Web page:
Children's fiction

27th July 2007 at 01:00
Nicholas Tucker uncovers a darker side of literature


By Alice Hoffman

Egmont Press pound;5.99


Verdigris Deep

By Frances Hardinge

Macmillan Children's Books pound;10.99


Alice Hoffman's Incantation is a beautifully written story about a desperately grim subject. Set in Spain of old, it describes the persecution of those Jews who despite converting to Christianity still faced random accusation swiftly followed by torture and execution.

Teenage narrator Estrella sees first the neighbours and then her own family get caught up in a collective outburst of hate and malice. Her only remaining friends in the town are Muslims living in their own quarter who offer to help despite ever-present danger to themselves. There is also Andres, her gentile boyfriend, who finally escapes with her to Holland. Sparely told, allowing the terrible events described to speak for themselves, this arresting story has more than a few messages for international politicians today.

Frances Hardinge is a master of language and her second novel Verdigris Deep buzzes with phrases like "knuckle duster humour" or "kitten-tottering helplessness". I also liked the description of a scatty mother as "busy in the way that a moth crashing about in a lampshade is busy". But this talent does not extend here into a good choice of plot, and this story, about a disused well presided over by an evil witch, does not always convince.

Disturbed by three pre-teenagers in search of discarded coins to pay for the bus ride home, the witch imposes a difficult mission upon them: nothing less than to make all the previous wishes associated with the same coins come true. This proves to be dangerous, with fulfilled wishes having a nasty habit of causing more harm than good. Unpredictable, sometimes plain zany, here is an author who whatever else is never dull.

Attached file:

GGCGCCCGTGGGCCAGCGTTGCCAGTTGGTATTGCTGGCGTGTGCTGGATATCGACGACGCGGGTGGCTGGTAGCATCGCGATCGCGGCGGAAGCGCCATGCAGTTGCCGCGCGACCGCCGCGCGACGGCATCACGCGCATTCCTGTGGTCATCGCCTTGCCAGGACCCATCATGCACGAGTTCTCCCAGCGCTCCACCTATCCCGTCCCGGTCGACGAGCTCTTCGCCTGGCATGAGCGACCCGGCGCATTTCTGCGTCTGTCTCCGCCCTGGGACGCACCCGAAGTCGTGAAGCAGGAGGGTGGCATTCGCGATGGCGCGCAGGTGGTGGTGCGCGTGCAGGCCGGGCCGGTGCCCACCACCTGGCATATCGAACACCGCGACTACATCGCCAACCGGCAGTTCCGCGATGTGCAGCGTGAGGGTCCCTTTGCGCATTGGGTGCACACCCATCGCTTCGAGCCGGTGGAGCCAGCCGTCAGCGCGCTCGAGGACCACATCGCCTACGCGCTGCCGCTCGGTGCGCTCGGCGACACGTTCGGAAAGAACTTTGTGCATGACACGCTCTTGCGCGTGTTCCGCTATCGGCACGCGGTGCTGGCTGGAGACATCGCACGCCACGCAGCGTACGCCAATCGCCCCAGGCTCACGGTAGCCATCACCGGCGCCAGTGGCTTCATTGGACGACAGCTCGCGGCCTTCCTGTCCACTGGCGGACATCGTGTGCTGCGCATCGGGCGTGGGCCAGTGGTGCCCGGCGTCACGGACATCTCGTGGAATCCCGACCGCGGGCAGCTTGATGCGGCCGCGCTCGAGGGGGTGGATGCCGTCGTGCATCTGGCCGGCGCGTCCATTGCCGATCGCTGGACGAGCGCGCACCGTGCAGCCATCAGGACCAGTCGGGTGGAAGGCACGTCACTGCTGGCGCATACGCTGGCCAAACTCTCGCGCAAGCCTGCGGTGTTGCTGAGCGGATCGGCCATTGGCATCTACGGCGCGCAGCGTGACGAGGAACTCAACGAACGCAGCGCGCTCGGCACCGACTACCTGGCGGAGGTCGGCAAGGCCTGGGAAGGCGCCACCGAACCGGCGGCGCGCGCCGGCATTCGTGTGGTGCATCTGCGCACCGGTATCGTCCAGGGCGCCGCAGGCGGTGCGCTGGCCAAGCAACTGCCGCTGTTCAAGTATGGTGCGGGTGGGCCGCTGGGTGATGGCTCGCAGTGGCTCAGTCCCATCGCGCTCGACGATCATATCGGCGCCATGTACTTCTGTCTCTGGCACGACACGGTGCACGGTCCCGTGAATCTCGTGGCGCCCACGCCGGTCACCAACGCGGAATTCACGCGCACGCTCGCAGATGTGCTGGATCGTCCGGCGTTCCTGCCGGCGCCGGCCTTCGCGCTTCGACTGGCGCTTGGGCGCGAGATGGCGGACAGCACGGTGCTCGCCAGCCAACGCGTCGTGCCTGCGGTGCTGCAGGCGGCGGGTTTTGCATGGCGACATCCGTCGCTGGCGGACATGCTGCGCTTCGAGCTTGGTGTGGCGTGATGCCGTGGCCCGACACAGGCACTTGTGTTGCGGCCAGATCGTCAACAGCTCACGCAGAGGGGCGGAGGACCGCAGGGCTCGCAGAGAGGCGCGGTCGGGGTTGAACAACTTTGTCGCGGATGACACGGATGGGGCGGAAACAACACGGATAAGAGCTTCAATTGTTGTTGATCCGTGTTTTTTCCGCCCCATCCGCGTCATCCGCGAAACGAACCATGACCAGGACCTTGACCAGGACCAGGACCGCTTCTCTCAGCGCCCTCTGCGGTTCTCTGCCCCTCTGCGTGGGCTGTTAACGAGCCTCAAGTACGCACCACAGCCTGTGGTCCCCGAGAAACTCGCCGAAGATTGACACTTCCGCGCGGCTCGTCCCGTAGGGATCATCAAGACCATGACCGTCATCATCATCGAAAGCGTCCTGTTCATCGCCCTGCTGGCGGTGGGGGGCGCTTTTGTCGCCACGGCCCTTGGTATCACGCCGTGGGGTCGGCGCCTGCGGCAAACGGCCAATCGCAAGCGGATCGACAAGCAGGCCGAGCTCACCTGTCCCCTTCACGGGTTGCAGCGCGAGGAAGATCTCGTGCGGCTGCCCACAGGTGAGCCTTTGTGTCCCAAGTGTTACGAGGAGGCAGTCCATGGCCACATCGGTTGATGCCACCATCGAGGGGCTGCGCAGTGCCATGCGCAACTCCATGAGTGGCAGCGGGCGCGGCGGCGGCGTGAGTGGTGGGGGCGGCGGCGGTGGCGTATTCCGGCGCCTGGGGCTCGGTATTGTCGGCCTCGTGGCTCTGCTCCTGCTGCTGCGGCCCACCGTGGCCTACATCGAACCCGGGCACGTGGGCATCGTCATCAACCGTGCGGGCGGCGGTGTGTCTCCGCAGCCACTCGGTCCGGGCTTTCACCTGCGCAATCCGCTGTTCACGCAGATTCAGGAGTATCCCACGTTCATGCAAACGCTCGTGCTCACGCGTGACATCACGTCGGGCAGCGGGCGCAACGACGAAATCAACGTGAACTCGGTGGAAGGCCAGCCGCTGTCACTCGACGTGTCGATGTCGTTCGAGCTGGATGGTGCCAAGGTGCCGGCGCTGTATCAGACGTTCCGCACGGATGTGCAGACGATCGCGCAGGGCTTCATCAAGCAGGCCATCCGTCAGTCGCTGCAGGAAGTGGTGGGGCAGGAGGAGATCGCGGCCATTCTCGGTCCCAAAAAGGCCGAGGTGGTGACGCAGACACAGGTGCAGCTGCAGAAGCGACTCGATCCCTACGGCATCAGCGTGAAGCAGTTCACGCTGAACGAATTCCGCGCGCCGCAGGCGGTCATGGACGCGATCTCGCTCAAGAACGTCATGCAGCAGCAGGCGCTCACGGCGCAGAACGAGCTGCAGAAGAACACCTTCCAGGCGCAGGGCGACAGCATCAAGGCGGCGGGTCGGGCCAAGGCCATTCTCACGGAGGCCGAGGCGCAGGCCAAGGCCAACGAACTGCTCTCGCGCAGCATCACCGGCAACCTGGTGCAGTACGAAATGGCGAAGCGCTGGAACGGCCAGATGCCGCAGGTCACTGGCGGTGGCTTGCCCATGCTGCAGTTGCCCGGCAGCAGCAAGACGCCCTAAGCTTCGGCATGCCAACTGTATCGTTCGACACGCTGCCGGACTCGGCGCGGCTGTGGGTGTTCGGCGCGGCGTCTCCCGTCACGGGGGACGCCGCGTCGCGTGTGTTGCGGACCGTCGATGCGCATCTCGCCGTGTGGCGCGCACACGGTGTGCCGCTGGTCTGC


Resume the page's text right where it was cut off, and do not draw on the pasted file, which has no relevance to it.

The same could be said of Cliff McNish, whose Angel is a brave attempt to breathe new life into these heavenly creatures without being either sentimental or religiously doctrinaire.

This he achieves by creating different types of angels some of whom are more helpful than others towards Freya, the 14-year-old heroine of this story. She attends a school where vicious bullying goes on incessantly without anyone ever complaining about it.

No doubt such places still exist, but it would be nice for a change to read a novel where victims are shown using the mechanisms that schools have in place for tackling such situations. Tense, quirky and highly individual, this story has plenty going for it.

Finally, two Diana Wynne Jones paperbacks to take on holiday: The Pinhoe Egg, published last year, is the most recent Chrestomanci story, and very good too. Look out also for her re-issued The Skiver's Guide, an amusingly sly survey first published in 1984 of all the various excuses and strategies most often put forward in the cause of avoiding wor *

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